Revised figures from the Department of Health and Social Care show the abortion rate in England and Wales has reached a record high.
The latest stats show that in 2017 there were more than 197,000 abortions, which is an increase of four per cent on 2016 and the highest level since 2008.
The abortion rate was highest among women aged 20-24 (28.2 per 1,000 resident women), while the abortion rate for 30-34-year olds has also increased since 2007.
However, the under 18 abortion rate for 2017 was 8.3 per 1,000 resident women which is less than half the 2007 rate.
Concern about Down’s syndrome abortions
Campaigners have expressed their concerns about the revised figures which also show there were 655 abortions for Down’s syndrome in 2017, which is a 50% increase in the last 10 years.
The Government is set to move ahead with proposals to implement cfDNA testing into the Feta Anomaly Screening Programme and according to the Don’t Screen Us Out campaign, this would lead to a further increase in the rate of abortions for Down’s syndrome annually.
Lynn Murray, spokeswoman for the Don’t Screen Us Out campaign said: “As a mother of an 18-year-old daughter who has Down’s syndrome, it is deeply concerning to see that the number of abortions for Down’s syndrome has again increased by 50% over the last ten years. Sadly, this is the tip of the iceberg – if the Government follows through on proposals to make these tests available on the NHS, their own projections show that there will be a steep increase in the numbers of children with Down’s syndrome screened out by termination.
Philippa Taylor, Head of Public Policy at the Christian Medical Fellowship said: “Nearly 200,000 abortions a year means that nearly one in every five of all pregnancies in the UK ends with a termination.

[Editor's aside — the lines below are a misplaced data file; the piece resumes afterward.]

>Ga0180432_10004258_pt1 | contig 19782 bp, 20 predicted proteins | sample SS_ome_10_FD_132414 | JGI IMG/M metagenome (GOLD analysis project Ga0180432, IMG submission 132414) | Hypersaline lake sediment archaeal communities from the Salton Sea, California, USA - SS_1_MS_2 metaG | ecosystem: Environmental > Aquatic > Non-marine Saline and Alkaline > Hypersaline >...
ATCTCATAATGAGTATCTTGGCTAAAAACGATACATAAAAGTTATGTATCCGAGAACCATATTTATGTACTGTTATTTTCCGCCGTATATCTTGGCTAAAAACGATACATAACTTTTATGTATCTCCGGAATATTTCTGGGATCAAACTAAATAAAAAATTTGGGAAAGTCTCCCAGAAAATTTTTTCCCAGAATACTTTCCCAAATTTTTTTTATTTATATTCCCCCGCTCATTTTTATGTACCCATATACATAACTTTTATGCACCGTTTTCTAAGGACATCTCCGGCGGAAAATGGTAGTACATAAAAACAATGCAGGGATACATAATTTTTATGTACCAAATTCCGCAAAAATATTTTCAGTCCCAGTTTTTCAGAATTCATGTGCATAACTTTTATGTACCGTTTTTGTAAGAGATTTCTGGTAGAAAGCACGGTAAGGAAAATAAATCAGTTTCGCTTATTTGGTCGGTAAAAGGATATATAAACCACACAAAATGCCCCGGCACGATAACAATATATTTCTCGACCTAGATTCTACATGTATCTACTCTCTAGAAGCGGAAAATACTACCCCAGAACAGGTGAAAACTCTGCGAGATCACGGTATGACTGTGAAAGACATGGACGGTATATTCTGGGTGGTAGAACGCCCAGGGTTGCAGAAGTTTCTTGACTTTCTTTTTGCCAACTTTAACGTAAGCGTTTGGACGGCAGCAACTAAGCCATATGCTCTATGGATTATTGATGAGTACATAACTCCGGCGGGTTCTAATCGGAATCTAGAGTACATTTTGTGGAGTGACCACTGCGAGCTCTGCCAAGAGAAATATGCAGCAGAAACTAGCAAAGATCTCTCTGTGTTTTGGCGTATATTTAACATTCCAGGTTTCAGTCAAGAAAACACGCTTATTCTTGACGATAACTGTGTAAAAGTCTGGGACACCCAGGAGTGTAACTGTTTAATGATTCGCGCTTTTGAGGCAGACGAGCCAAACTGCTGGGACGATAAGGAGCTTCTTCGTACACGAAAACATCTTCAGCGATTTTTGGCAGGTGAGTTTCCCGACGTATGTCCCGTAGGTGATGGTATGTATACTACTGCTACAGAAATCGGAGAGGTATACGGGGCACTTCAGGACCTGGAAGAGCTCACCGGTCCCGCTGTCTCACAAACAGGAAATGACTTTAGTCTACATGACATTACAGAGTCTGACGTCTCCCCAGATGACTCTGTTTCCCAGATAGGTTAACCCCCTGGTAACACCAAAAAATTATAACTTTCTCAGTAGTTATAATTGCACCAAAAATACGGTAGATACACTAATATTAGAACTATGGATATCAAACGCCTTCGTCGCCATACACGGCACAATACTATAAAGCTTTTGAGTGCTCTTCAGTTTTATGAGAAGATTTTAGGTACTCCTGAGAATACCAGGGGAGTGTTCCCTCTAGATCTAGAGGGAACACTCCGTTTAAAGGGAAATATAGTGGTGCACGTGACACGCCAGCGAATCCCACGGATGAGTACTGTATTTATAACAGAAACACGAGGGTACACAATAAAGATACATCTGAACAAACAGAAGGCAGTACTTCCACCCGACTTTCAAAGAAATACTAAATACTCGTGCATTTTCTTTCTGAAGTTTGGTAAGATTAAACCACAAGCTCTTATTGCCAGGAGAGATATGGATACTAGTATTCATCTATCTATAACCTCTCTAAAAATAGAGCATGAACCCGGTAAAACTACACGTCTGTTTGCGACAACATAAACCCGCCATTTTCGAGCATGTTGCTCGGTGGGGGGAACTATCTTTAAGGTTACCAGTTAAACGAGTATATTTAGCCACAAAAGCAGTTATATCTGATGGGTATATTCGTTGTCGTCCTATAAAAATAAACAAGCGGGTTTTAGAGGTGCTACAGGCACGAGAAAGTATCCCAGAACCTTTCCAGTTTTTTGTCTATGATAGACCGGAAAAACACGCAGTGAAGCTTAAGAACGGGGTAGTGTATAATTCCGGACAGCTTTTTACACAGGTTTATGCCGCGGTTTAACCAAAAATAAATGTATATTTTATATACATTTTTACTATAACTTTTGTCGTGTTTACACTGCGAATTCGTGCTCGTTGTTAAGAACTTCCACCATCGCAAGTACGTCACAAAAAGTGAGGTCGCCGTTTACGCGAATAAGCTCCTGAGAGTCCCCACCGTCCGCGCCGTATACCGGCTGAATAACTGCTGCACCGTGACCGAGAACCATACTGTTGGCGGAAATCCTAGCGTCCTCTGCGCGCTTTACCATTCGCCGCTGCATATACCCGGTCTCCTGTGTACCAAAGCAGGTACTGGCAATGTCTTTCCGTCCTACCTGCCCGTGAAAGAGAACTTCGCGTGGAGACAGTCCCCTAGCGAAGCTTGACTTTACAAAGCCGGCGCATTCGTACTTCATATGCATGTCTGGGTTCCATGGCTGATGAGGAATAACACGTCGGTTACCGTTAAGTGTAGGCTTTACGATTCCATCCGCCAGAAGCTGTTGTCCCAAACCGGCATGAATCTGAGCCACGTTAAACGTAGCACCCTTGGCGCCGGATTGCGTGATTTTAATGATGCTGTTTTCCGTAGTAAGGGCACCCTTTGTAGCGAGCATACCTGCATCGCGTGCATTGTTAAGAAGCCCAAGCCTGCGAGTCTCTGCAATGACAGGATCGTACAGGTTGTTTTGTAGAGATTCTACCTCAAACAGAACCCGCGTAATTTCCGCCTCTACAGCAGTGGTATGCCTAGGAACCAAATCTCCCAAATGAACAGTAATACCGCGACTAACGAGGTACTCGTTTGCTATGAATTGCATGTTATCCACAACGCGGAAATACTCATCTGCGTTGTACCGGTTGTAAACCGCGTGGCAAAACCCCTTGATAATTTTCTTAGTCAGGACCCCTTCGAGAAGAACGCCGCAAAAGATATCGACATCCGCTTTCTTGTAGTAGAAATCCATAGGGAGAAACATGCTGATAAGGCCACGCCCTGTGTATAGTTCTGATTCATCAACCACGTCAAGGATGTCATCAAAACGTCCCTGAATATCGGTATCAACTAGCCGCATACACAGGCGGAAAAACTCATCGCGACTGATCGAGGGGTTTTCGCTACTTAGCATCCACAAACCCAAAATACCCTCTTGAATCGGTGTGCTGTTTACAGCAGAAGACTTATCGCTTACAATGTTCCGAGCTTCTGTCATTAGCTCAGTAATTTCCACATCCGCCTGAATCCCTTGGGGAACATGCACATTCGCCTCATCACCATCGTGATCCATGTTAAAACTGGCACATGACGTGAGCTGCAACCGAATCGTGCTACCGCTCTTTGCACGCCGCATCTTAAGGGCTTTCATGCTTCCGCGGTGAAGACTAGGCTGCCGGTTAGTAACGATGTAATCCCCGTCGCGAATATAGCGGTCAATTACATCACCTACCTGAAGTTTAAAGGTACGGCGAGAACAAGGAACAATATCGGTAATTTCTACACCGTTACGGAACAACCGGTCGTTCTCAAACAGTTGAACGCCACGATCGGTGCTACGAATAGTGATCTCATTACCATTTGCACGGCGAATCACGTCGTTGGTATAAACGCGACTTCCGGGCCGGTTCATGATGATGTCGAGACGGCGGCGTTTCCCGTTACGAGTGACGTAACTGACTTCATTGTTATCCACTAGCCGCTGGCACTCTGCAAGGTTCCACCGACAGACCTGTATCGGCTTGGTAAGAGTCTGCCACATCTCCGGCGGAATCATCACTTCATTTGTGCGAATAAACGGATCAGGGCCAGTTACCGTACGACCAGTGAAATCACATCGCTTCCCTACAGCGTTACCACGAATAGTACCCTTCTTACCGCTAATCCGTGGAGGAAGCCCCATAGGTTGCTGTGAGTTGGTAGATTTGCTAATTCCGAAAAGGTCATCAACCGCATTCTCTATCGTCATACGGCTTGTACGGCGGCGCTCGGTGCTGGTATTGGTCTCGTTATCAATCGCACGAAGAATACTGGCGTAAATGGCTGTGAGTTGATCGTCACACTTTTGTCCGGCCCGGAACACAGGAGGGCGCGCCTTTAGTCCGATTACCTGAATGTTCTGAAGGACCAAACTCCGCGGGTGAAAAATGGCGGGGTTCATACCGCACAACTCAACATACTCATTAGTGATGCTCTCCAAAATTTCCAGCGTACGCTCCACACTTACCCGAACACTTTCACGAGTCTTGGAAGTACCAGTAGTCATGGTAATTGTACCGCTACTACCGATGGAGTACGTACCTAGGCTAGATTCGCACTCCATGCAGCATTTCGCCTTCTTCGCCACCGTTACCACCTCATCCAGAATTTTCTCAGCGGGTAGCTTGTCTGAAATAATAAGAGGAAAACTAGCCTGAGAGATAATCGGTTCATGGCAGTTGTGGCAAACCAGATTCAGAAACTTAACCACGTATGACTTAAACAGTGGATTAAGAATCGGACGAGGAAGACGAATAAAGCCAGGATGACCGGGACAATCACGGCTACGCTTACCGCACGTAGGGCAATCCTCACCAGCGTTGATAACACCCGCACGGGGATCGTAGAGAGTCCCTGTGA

“Equally as disturbing is the fact that 38 per cent of women who had an abortion in 2017 had already had one or more, suggesting that some are using termination as a form of contraception, something Parliament and the public never agreed to.
“Women need to realise that abortion is not risk free, there can be serious medical complications and psychological issues for those who have one, yet counselling is rarely offered, and little is known about the long-term consequences to a woman’s health.”
Naomi Marsden, CARE’s early human life policy officer said: “It is deeply saddening to see these revised statistics, showing that abortion numbers in Britain have reached a ten-year high. A humane and civilised society, that cares for all of its citizens, should not stand by and allow women’s issues to be swept under the carpet, and for people’s right to life from beginning to end to be taken from them.”
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